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© Copyright Rosemary Bardsley 2007


Note: the word dunamis [miracle] is not used in John’s Gospel. John uses semeion – sign, and ergon – work [a normal word for any action or deed.].




From an analysis of John’s Gospel [see table below] we learn:


About the kinds of miracles and signs done by Jesus:

John recorded a very small number of the following kinds of ‘signs’:

      • Nature miracles
      • Healing miracles
      • Raising the dead

From John’s Gospel we also discover:

      • The above miraculous deeds are not referred to as ‘miracles’ [dunamis] in the Greek; they are always referred to as ‘signs’ or ‘works’.
      • There is no report of Jesus doing ‘wonders’.
      • There are no miracles in which Jesus made anyone rich. The only reported occasions in which he benefited anyone in terms of material resources were the feeding miracle and the miraculous catch of fish.
      • There are no reports of Jesus or anyone else ‘speaking in tongues’.
      • There are no reports of Jesus receiving or giving ‘words of knowledge’, ‘words of prophecy’, or ‘revelations’ in the contemporary sense.
      • There is nothing to indicate that Jesus practiced ‘slaying in the Spirit’ or was ever ‘slain in the Spirit’.
      • There are no reports of Jesus engaging in or encouraging others to engage in ecstatic activities.
      • There is nothing that parallels word faith, positive confession beliefs and practices.


About the role and purpose of the miraculous:

      • As in the Synoptic Gospels Jesus saw his miracles as ‘signs’ pointing to his real divine identity,
      • Jesus also refers to the miraculous things he did as the ‘work’ that he and his Father do. This ‘work’, although it is normal, divine work for Jesus, is amazing to humans.
      • These signs and works were not, as those who engage in ‘power evangelism’ believe, ‘ done to show us what believers in Him can do preaching His Kingdom’. On the contrary, they were unique signs and unique works with a unique purpose and significance.
      • Similarly, Jesus referred to saying what he said, as doing the work of God.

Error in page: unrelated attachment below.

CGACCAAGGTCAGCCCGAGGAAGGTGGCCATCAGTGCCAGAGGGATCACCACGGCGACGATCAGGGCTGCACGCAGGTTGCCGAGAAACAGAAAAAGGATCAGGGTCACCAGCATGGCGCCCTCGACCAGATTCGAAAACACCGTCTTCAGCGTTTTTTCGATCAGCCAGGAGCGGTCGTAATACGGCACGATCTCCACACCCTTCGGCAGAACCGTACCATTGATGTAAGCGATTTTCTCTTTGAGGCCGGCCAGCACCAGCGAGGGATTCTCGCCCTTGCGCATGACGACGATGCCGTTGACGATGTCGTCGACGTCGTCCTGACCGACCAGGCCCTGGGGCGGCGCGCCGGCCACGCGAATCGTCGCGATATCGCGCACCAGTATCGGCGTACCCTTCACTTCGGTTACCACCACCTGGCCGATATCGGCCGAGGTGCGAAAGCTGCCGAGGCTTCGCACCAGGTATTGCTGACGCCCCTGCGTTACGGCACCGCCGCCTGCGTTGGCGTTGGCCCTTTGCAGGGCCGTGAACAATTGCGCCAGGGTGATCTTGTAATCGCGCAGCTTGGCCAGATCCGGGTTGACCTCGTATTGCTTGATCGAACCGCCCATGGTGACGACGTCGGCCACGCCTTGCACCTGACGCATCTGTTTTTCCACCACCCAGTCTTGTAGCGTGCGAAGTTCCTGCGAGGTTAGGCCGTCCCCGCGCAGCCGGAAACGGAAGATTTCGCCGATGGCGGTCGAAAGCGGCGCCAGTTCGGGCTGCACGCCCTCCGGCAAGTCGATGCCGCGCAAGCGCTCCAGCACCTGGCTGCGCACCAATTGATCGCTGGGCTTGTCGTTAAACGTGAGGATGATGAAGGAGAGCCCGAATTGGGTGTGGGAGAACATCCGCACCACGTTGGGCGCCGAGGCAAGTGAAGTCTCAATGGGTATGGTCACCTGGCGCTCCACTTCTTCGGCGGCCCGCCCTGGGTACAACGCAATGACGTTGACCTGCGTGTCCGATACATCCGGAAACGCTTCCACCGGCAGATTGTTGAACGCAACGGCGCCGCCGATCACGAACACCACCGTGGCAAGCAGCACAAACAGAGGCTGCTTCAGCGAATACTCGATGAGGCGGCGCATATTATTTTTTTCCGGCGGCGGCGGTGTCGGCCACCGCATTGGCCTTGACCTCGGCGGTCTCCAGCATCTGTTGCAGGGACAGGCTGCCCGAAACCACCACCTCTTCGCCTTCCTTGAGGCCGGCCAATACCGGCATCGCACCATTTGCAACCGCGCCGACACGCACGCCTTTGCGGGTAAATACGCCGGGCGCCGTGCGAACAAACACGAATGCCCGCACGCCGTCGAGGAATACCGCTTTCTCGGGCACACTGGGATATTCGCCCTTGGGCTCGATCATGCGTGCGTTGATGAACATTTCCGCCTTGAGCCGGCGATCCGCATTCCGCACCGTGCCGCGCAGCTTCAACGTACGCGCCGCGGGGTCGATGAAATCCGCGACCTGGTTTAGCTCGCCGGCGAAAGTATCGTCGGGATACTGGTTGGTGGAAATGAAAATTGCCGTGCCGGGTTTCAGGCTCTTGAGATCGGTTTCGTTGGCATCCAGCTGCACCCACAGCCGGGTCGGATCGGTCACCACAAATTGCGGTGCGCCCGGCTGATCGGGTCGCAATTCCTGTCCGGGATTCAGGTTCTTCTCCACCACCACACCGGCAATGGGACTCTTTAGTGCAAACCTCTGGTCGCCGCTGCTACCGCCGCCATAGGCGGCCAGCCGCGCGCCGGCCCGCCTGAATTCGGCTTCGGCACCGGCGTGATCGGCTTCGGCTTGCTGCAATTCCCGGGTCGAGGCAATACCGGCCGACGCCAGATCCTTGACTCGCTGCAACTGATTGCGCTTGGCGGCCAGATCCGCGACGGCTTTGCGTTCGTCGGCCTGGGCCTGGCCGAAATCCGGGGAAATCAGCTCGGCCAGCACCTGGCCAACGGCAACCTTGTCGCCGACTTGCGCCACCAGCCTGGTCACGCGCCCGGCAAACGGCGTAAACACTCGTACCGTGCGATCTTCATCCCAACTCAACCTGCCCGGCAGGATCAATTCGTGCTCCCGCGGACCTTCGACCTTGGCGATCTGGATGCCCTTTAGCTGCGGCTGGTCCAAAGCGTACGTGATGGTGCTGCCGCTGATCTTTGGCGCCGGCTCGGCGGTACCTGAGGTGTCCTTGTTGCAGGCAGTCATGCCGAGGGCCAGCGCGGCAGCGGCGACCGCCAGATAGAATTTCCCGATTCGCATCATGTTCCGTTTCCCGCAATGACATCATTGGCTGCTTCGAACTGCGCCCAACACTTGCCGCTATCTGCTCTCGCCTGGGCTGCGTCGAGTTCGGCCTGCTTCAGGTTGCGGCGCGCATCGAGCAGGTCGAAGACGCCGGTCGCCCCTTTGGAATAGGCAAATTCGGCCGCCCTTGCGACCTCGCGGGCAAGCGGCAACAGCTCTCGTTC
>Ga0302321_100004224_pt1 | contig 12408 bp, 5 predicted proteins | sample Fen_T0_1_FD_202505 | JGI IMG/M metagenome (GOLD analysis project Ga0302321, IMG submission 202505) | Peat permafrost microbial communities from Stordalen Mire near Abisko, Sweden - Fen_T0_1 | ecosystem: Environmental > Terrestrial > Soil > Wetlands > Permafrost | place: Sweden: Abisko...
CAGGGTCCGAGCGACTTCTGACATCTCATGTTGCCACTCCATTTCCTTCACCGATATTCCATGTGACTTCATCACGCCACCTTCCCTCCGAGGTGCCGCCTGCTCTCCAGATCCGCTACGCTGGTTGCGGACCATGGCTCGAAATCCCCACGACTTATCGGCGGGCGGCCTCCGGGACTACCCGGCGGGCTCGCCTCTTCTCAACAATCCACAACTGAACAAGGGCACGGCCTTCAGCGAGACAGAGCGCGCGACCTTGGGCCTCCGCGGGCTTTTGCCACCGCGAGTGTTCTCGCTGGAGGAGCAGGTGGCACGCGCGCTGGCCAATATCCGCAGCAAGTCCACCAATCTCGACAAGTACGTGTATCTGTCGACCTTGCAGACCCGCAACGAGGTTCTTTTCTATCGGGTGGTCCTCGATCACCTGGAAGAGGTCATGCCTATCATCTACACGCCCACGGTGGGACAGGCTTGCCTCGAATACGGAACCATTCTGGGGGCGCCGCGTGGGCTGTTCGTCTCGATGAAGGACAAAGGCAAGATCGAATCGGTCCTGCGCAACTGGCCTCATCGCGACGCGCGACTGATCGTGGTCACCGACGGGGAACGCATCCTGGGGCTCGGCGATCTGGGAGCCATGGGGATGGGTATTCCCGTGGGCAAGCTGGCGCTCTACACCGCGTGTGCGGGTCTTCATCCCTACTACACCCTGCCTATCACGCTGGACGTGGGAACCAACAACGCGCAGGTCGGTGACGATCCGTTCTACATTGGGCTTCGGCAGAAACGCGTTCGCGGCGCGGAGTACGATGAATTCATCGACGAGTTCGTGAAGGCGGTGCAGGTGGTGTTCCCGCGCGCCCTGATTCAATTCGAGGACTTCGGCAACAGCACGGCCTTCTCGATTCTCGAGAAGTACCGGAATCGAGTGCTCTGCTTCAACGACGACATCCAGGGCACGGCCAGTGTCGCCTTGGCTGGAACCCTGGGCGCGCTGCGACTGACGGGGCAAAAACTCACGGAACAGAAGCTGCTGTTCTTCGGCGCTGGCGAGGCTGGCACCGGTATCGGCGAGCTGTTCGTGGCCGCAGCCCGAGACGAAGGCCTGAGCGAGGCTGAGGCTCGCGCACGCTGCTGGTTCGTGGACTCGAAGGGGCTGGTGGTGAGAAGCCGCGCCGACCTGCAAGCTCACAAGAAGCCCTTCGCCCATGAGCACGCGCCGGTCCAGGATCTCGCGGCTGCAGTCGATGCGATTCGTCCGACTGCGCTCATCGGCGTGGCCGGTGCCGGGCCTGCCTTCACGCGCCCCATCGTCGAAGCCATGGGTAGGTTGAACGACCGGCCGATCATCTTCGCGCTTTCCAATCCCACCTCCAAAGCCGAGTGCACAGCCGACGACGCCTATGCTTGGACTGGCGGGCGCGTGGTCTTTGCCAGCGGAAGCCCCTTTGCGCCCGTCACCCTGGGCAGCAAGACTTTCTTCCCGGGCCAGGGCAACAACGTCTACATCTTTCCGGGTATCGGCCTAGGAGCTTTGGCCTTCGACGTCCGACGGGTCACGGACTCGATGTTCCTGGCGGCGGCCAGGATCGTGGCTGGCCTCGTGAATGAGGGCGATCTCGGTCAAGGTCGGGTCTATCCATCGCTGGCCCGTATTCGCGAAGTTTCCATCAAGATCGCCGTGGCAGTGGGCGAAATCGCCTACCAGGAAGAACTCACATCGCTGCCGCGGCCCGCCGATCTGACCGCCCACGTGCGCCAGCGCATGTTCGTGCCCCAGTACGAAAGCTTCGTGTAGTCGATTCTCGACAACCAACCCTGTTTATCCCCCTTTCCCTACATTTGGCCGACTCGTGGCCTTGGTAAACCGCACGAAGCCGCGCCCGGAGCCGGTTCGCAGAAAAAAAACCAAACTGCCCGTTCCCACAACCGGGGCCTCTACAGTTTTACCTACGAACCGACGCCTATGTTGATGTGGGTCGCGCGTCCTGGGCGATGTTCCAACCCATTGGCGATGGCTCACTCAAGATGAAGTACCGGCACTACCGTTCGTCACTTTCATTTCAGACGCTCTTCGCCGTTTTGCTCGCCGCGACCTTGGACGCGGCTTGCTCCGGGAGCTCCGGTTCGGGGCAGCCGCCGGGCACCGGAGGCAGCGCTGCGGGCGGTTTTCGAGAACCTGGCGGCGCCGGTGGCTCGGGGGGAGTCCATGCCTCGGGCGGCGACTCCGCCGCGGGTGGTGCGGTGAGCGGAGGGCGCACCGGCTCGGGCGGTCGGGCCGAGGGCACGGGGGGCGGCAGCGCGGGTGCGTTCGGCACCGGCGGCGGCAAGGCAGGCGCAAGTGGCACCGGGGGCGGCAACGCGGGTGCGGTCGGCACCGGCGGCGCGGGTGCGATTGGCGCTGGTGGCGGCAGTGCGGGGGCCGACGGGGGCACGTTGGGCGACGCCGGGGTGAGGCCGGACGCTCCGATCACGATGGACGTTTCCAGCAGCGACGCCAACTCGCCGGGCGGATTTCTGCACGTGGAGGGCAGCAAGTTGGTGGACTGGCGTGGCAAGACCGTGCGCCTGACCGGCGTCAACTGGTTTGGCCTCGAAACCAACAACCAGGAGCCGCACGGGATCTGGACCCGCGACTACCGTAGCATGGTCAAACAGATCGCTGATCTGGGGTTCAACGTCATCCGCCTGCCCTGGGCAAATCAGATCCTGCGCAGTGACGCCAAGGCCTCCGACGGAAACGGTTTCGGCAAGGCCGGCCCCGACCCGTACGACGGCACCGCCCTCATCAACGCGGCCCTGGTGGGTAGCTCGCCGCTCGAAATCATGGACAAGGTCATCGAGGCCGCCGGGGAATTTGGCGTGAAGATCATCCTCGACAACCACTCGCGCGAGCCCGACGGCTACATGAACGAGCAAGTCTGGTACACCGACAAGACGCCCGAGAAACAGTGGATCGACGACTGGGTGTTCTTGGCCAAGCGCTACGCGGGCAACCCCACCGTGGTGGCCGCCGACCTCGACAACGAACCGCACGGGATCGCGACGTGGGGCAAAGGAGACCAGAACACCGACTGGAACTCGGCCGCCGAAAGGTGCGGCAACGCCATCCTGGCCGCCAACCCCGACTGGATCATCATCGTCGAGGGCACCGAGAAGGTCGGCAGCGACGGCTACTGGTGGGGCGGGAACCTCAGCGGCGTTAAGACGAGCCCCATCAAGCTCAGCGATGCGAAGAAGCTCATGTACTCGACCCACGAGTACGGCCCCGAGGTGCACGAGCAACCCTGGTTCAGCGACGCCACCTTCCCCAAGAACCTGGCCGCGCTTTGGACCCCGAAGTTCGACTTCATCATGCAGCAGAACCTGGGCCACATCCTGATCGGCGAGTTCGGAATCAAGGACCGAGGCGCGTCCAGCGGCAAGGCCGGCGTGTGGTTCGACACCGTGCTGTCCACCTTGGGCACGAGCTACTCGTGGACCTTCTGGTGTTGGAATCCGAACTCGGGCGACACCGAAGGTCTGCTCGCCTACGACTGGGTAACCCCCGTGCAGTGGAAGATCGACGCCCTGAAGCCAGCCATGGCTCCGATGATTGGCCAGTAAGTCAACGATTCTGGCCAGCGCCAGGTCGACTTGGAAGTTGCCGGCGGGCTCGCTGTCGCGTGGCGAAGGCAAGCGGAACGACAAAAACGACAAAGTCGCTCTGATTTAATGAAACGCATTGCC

• Reference is twice made to the miracles [signs] revealing his glory, and once to his ‘work’ as bringing glory to his Father.
      • Jesus sharply rebuked focus on ‘signs and wonders’, or ‘signs’, simply for their own sake.
      • Jesus did not heal or offer healing to all who were sick or disabled.
      • Miracles [‘signs’] are not essential to validate teaching: John comments that John the Baptist did no miracles [‘signs’], but everything he said was true.


About the relationship between ‘faith’ and miracles:

      • There are no reports in which faith is a pre-condition for miracles [‘signs’ or ‘works’] to occur.
      • There are no reports in which sinlessness, or confession of sin, is a pre-condition for healing to occur.
      • There are 5 instances in which ‘faith’ or belief is reported as the result of miracles [‘signs’] done by Jesus.

Yet even this reported ‘faith’ or ‘belief’ was not always genuine. Among those who did not respond to Jesus’ miracles [‘signs’] with real belief in his real deity, the following is evident:

      • Jesus’ miracles [‘signs’] generated no kind of faith at all in most people.
      • Jesus’ miracles [‘signs’] generated superficial, temporary faith in ‘many’.
      • People with miracle-focused faith rejected Jesus’ solid teaching and deserted him.
      • Jesus’ miracles [‘signs’] generated false beliefs about Jesus.
      • Jesus’ miracles [signs’] generated inappropriate responses.
      • Jesus’ miracles [‘signs’] did not automatically generate faith in those who observed or experienced them.

If all of this happened in response to the miracles of Jesus, the perfect teacher, the exact representation of God, the One who does all things right and well, how much greater potential do ‘miracles’ done by imperfect, ego-centric sinners have to generate these and other inappropriate responses? And how much less potential to generate true faith?


About demon possession:

      • There is no report of Jesus casting out spirits or demons
      • There are no reports of demon possession
      • On a number of occasions the Jews voiced their opinion that Jesus was possessed by a demon.


About on-going signs and wonders:

      • John 20:30 , and 21:25 refer to many other miracles that Jesus did, but which John did not record. His point is not that Jesus did many more post-resurrection miracles than those recorded, but that during his whole life he did more than are recorded.
      • Apart from resurrection appearances, one post-resurrection miraculous action is recorded.
      • No post-resurrection healings are recorded. The resurrection itself is the ultimate sign/proof of his deity beyond which all others signs are redundant.
      • Jesus promised the indwelling Holy Spirit. Key concepts in Jesus’ teaching about the Holy Spirit are: the deity of Holy Spirit and his teaching ministry to believers. Nothing is said about slaying in the Spirit, nothing is said about anything spectacular either initially or on-going.